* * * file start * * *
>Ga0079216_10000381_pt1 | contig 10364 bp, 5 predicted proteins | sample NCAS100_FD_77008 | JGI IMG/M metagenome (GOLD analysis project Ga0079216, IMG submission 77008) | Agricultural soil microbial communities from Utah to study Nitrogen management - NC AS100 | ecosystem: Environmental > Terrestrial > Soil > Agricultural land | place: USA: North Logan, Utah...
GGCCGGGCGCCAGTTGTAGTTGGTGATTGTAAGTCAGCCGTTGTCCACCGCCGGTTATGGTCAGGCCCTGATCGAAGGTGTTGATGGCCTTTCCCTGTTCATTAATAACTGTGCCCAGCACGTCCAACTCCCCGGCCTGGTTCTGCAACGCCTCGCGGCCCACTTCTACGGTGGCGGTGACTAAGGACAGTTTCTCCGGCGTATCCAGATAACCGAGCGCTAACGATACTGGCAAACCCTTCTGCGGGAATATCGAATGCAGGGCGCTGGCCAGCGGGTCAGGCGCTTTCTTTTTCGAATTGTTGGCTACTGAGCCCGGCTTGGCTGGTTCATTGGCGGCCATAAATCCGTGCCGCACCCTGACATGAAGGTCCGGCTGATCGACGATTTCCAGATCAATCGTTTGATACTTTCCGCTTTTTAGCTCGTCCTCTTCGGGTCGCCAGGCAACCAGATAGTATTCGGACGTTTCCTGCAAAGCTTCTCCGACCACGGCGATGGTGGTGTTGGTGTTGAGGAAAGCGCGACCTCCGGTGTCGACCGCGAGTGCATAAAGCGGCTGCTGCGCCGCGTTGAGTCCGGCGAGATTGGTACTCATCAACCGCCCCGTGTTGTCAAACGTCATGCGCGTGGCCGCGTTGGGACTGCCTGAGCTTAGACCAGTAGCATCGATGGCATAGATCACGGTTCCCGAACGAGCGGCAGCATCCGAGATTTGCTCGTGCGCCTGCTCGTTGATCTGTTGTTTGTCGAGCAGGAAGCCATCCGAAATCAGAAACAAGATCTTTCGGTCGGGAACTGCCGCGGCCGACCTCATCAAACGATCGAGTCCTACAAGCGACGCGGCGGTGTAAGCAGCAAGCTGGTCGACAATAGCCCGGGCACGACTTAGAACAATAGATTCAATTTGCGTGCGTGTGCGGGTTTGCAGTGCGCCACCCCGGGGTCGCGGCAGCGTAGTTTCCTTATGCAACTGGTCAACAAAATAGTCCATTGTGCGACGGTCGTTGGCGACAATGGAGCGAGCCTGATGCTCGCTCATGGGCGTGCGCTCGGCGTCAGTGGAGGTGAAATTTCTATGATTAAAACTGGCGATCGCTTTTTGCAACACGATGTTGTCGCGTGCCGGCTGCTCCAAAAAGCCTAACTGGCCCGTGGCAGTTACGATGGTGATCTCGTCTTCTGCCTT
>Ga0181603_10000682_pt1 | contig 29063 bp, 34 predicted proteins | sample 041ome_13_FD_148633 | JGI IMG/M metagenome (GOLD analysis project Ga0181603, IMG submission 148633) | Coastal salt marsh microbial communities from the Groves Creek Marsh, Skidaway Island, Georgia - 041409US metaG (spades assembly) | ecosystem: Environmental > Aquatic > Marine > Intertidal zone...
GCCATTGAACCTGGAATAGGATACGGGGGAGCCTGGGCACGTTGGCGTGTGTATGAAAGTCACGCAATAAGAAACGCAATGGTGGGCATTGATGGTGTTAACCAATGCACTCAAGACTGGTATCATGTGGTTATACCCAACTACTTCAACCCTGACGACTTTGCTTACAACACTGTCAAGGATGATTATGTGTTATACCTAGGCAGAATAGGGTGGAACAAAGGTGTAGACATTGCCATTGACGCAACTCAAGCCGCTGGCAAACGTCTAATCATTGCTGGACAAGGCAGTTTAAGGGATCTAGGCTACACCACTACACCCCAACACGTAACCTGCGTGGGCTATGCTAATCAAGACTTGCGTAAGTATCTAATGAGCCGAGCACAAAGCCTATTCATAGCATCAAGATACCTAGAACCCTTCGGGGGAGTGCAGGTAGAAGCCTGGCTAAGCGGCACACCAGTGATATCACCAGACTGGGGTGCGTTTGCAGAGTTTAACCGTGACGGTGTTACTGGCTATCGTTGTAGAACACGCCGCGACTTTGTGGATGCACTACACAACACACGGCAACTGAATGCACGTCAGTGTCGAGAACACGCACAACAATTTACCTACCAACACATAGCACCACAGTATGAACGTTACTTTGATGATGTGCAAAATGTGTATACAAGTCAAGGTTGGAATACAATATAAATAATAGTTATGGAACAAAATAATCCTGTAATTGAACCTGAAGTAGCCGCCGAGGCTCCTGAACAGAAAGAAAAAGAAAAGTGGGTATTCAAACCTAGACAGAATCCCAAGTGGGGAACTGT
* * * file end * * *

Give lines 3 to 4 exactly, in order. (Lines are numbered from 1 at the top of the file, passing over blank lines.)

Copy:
>Ga0181603_10000682_pt1 | contig 29063 bp, 34 predicted proteins | sample 041ome_13_FD_148633 | JGI IMG/M metagenome (GOLD analysis project Ga0181603, IMG submission 148633) | Coastal salt marsh microbial communities from the Groves Creek Marsh, Skidaway Island, Georgia - 041409US metaG (spades assembly) | ecosystem: Environmental > Aquatic > Marine > Intertidal zone...
GCCATTGAACCTGGAATAGGATACGGGGGAGCCTGGGCACGTTGGCGTGTGTATGAAAGTCACGCAATAAGAAACGCAATGGTGGGCATTGATGGTGTTAACCAATGCACTCAAGACTGGTATCATGTGGTTATACCCAACTACTTCAACCCTGACGACTTTGCTTACAACACTGTCAAGGATGATTATGTGTTATACCTAGGCAGAATAGGGTGGAACAAAGGTGTAGACATTGCCATTGACGCAACTCAAGCCGCTGGCAAACGTCTAATCATTGCTGGACAAGGCAGTTTAAGGGATCTAGGCTACACCACTACACCCCAACACGTAACCTGCGTGGGCTATGCTAATCAAGACTTGCGTAAGTATCTAATGAGCCGAGCACAAAGCCTATTCATAGCATCAAGATACCTAGAACCCTTCGGGGGAGTGCAGGTAGAAGCCTGGCTAAGCGGCACACCAGTGATATCACCAGACTGGGGTGCGTTTGCAGAGTTTAACCGTGACGGTGTTACTGGCTATCGTTGTAGAACACGCCGCGACTTTGTGGATGCACTACACAACACACGGCAACTGAATGCACGTCAGTGTCGAGAACACGCACAACAATTTACCTACCAACACATAGCACCACAGTATGAACGTTACTTTGATGATGTGCAAAATGTGTATACAAGTCAAGGTTGGAATACAATATAAATAATAGTTATGGAACAAAATAATCCTGTAATTGAACCTGAAGTAGCCGCCGAGGCTCCTGAACAGAAAGAAAAAGAAAAGTGGGTATTCAAACCTAGACAGAATCCCAAGTGGGGAACTGT